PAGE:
When things are good.

Sometimes it’s hard to write when you’re feeling good. Sometimes it’ scary.

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I’ve been struggling to write lately.

Struggling to find a topic, struggling to sit still and write, struggling to find the motivation. Partly I think it’s because I’m not struggling right now, things are good.

When I started blogging there was no goal. There was just a need to talk, to write and to reach-out. When I started blogging pulling was fine. It was there, but it was alright.

As the blogging progressed passed the first #7DayTrichster series it was alright, but things were also not fantastic. Stress, an odd time emotionally and other life events got in the way. Pulling was bad.

Listening to the stories of others is hard emotionally, rewarding yes, but hard on the brain. I found myself frustrated by the lack of awareness, of endlessly hearing of the lack of support. Of hearing others struggle I became exhausted.

Writing more meant dealing with more.

Every blog, every share made me want to pull more. Made me more frustrated, more sad.

Things have turned around now, things are looking up. Things are good. 

So now I sit here re-evaluating. Not only for myself but for all those with Body-Focused Repetitive Behaviours. Do I keep writing, despite not feeling it? Or do I focus on something else? Do I continue to share via this blog when the feeling strikes?

I don’t know.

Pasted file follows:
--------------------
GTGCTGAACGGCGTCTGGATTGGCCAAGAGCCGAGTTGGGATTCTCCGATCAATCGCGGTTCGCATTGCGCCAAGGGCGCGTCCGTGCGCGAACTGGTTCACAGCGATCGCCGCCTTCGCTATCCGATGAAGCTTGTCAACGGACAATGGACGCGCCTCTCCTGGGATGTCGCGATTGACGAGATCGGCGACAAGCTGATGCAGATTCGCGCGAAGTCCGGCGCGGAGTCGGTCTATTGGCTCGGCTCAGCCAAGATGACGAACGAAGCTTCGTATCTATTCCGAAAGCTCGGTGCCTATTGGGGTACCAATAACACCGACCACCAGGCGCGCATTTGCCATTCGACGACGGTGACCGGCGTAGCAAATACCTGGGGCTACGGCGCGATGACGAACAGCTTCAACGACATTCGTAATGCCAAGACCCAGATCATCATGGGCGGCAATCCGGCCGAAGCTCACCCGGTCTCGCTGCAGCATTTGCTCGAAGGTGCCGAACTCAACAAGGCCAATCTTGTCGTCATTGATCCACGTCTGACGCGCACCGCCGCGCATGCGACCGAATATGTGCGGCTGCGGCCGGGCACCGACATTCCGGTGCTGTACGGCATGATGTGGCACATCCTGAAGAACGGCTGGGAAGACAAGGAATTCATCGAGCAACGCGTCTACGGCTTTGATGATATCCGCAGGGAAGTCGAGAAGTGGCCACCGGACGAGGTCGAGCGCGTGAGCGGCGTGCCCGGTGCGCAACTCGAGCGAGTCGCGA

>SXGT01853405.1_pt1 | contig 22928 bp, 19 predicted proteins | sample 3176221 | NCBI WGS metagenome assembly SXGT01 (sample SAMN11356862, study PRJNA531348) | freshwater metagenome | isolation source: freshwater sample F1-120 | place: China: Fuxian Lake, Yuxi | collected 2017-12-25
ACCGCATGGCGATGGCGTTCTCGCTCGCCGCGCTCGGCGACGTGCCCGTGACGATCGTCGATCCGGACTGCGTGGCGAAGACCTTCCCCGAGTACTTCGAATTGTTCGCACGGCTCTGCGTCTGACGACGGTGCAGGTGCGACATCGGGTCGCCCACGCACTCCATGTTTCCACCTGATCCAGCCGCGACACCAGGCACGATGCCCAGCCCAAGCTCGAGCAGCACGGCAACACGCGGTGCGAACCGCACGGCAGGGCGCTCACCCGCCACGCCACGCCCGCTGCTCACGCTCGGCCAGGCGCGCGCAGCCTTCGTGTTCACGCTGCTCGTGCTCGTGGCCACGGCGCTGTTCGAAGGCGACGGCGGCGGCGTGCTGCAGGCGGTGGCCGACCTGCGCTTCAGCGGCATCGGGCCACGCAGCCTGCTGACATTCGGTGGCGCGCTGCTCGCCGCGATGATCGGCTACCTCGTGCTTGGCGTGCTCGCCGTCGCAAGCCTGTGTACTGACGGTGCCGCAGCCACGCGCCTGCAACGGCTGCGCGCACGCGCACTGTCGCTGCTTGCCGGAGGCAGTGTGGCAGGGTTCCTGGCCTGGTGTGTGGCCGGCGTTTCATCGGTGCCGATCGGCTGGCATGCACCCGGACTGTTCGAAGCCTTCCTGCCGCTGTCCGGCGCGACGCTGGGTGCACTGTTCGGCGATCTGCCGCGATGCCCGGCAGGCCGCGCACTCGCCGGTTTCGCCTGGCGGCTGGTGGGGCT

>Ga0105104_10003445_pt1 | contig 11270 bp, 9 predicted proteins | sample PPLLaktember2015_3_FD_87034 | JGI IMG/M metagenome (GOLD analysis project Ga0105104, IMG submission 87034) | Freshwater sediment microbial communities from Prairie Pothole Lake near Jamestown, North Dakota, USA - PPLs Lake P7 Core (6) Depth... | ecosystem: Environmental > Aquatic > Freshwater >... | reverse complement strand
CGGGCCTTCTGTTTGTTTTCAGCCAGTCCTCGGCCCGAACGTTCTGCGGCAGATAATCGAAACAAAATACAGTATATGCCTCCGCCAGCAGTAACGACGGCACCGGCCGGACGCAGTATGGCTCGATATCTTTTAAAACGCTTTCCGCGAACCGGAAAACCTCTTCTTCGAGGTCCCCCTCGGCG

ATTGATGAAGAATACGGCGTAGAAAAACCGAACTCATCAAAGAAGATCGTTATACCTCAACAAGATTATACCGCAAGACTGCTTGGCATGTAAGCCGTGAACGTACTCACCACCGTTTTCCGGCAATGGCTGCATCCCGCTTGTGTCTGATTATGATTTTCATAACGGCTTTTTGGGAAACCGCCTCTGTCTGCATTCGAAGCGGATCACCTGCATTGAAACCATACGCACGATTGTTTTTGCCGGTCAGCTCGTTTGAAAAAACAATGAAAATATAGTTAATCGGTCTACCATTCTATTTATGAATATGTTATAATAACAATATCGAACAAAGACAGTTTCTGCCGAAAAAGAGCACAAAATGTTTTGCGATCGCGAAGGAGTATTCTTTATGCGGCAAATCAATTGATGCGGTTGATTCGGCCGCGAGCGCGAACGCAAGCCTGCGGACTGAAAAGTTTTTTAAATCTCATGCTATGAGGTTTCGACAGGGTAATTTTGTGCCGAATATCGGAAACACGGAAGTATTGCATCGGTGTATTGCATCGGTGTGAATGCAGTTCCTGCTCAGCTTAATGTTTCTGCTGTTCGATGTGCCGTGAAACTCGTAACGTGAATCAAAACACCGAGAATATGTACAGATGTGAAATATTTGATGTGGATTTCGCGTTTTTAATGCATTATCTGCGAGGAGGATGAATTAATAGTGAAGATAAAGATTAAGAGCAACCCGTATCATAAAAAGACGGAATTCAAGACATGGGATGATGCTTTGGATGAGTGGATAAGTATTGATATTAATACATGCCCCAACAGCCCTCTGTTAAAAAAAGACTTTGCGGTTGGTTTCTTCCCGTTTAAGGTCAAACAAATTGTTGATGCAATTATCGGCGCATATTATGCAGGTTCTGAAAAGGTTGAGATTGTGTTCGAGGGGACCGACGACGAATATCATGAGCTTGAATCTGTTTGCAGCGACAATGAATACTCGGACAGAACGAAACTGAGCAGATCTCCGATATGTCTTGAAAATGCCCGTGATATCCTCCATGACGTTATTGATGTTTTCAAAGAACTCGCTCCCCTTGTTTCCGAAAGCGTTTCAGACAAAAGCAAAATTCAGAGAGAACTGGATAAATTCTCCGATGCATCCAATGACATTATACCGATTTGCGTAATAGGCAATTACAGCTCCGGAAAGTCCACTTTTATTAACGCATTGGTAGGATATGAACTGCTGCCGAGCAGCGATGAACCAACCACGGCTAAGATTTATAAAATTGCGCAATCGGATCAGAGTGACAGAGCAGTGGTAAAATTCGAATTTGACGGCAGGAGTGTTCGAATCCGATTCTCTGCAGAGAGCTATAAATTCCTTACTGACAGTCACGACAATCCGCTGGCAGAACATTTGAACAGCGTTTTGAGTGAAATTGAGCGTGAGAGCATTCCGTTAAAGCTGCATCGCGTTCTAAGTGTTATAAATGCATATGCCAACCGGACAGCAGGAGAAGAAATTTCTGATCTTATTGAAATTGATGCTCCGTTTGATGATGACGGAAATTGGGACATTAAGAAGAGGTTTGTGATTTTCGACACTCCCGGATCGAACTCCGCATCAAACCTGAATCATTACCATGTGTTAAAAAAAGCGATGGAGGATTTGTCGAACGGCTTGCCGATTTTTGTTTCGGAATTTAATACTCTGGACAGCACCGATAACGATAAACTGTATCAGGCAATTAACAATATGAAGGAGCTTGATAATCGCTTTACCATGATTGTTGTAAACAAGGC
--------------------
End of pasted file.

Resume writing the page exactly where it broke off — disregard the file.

I’m in a good place, but an odd one. Bare with me folks. I’ll be back.

In the meantime I’d love some inspiration- send me some ideas? 

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Let’s Connect! Want to collaborate? Suggest a post? Ask a question? Meet to chat? I’m all ears! Send me an email or connect via @AnaSmallwood on twitter or  @timetotalktrich instagram. 

 

 

The Cycle.

Those who don’t have Trichotillomania must wonder what it’s like. Do I constantly pull? Is there always an urge? What starts it? There must be a lot of questions.

Maybe here’s some answers.

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It generally starts with some boredom. A day in the car, a long movie, an evening by myself. Activities I generally enjoy, cherish even- but ultimately my Trich loves to take advantage of. It begins with a tickle, a slight urge, one pull. 

Other times it’s an effect of another symptom. A dry scalp begins a path of destruction. Picking a scab, starting another, one where once there was none before- skin picking. Repeatedly picking, healing, picking, healing- rarely healthy. 

On the daily I pull a few hairs here or there. Odd lengths, weird textures, nothing substantial. Sometimes however it gets a lot worse. Days when the world just doesn’t seem right, when I’m “not okay” for an undefined reason-lost in thought. Then is when I pull until it hurts my head, and my fingers ache. When I shake in realization of what I’ve done. When I feel so much hate towards myself, my own actions.

Most days things are good, I rarely pull, and picking isn’t a thing. 

Other times I stare in amazement at the bald spots I’ve been able to create. Baffled at how I’m going to hide another patch of short hair. Wondering if anyone will see the blood from the scab I just picked through my blonde hair. Vowing for the millionth time I will stop this time.